The world’s most well-known cryptocurrency, Bitcoin, recently surpassed $54,000. If you had invested Rs 1 lakh in Bitcoin two years ago, you could have earned Rs 14 lakh by now. By comparison, investing the same amount in the stock market index can bring you around Rs 1.4 lakh. Even gold investment has increased by about 50 percent in the last two years. And yes, investing in Bitcoin in India is still not illegal, even if it is not a legal tender.
This is not an investment advice column, nor should you tell a broker where to find it so that you can invest in Bitcoin or any other personal cryptocurrency. The Reserve Bank of India tried in April 2018 to ban investments in cryptocurrencies. Its notification originally stated that you cannot use your bank account, net banking, bank loan or prepaid wallet to invest in Bitcoin. Prior to the ban, the RBI had warned for more than four years about the dangers and fraud involved in cryptocurrency speculation.
Even in those wild years of speculation, there were plenty of stories of Indians investing good money in Bitcoin in the shadow of excessive legitimacy. Just before the 2018 RBI’s ban on cryptocurrencies lockdown, the Supreme Court overturned last year. Originally, the apex court said that the RBI was violating the fundamental right to livelihood, as the ban harmed the business of virtual currency exchangers. The court further said that the RBI failed the proportionality test (meaning its ban was extremely strict) and also failed to show how the bitcoin business is hurting banks and other regulated entities. In fact, since Bitcoin is not a legal tender, it cannot be used to settle debts, and even outside the Fiat currency system, the court asked why the RBI was entering into people’s economic freedom of business. The lawsuit was filed by the Internet and Mobile Association of India against the RBI, probably on behalf of its members, the fintech companies and start-ups, which run virtual currency businesses. The whole order of the Supreme Court is 180 pages long and is worth reading as a great as a technical, primer for the evolution of virtual currency.
A bill has been introduced in Parliament as all this may soon be underway with the aim of making all trade and speculation in private cryptocurrencies illegal. The bill proposes to create a convenient framework for the official digital currency issued only by the RBI.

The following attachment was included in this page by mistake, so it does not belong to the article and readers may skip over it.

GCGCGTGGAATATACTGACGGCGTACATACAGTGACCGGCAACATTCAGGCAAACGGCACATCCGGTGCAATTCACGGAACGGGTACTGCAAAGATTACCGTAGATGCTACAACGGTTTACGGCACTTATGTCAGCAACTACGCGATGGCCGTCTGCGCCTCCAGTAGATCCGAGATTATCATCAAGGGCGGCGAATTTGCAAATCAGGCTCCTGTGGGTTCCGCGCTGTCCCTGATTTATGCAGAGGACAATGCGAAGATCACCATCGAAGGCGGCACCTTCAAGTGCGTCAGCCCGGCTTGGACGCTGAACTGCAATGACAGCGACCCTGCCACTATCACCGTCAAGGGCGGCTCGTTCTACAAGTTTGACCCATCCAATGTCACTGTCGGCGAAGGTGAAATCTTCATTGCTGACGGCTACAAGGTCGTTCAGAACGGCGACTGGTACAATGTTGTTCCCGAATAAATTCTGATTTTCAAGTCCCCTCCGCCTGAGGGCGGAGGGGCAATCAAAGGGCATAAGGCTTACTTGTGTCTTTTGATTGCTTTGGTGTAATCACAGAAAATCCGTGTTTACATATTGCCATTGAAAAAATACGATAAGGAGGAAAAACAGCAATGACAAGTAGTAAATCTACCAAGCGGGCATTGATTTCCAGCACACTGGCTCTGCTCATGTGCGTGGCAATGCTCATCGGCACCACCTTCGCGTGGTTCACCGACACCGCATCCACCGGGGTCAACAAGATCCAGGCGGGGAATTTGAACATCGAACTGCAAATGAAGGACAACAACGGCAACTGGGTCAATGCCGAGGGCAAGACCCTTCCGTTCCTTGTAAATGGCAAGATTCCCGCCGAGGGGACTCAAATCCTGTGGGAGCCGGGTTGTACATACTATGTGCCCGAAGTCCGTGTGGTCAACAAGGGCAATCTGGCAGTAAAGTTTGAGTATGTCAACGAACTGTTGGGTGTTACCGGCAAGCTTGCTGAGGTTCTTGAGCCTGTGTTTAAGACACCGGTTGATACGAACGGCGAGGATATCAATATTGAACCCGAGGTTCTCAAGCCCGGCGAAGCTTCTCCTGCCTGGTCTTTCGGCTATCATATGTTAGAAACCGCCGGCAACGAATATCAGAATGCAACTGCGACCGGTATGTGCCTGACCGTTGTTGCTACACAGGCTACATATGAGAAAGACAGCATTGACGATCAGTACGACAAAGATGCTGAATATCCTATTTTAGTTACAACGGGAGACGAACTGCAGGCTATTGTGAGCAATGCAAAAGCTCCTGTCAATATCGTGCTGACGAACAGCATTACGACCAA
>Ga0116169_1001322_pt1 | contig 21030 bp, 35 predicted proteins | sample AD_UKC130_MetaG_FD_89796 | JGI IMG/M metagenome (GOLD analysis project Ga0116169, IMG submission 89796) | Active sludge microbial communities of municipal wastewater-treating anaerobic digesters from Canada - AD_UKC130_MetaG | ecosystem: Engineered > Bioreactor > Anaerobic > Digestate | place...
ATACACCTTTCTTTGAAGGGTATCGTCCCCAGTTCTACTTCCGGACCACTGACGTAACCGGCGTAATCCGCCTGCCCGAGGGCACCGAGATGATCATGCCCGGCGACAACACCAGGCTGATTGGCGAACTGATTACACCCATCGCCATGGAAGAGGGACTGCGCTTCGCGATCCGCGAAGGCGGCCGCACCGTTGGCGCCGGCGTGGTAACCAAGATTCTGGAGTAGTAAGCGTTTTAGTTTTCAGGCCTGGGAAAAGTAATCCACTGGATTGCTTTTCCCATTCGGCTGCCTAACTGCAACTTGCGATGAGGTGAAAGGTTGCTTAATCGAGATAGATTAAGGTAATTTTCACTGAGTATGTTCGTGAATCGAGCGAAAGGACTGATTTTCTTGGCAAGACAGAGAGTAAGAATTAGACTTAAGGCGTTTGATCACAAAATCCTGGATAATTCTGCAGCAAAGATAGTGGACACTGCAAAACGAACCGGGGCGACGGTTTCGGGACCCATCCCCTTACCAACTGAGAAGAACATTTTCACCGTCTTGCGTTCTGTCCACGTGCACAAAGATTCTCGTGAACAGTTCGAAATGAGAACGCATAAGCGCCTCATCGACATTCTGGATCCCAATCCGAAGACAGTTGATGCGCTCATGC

India is joining the global race. China is already experimenting with cryptocurrencies issued by the central bank. Other countries, including the European Central Bank, are expected to follow suit soon. Many more countries are likely to issue central bank digital currencies in the next three years. Meanwhile, the market value of the influential private cryptocurrency Bitcoin has exceeded $1 trillion. It has only happened 12 years since its inception. Remember, there are about 19 million bitcoins out there and that is already worth $54,000. A new coin has to be laboriously created, or ‘excavated’ and the process is slowing down. Unlike the Fiat currency issued by the central bank – which can be made from thin air and has potential potential limitations in supply – Bitcoin is produced by a decentralized, anonymous network, as evidenced by blockchain cryptography technology.
Bitcoin is gaining widespread acceptance, and even Wikipedia and Microsoft pay for it. The richest man in the world, Tesla founder Elon Musk, invested $ 1.5 billion in Bitcoin. Many private investors think it is safer than gold. JPMorgan analysts believe that the value of Bitcoin could reach $1, 46,46,000 in the long run. Bitcoin and other private cryptocurrencies are out of the control of the central bank and financial authorities. This is one of their interesting features. However this very feature can make monetary policy very difficult or ineffective. And that is why India is considering banning all private cryptocurrencies. Only the official RBI will be valid.
When a central bank issues digital currency, it will have visibility in every transaction that uses digital cash. Monetary policy and rate transitions could be more effective and interest rate cuts could even go into negative territory. With deep negative interest rates, the central bank can penalize private hoardings of digital cash. Similarly, for financial and tax authorities, digital currency is attractive because every transaction is visible and it becomes very difficult to evade taxes. The government can sort out its tax claim, like TDS, instantly and predictably on every transaction. In terms of cost, digital currency makes it easier for micro-target beneficiaries.
The biggest downside to digital currency is the loss of anonymity that paper cash can give you. Since there is a digital trail, the entire transaction history is available at the central bank. Would you feel comfortable with your older brother for every breath you take, every payment you make? Don’t worry, because cash is still king; But the future with digital cash may not be so far away.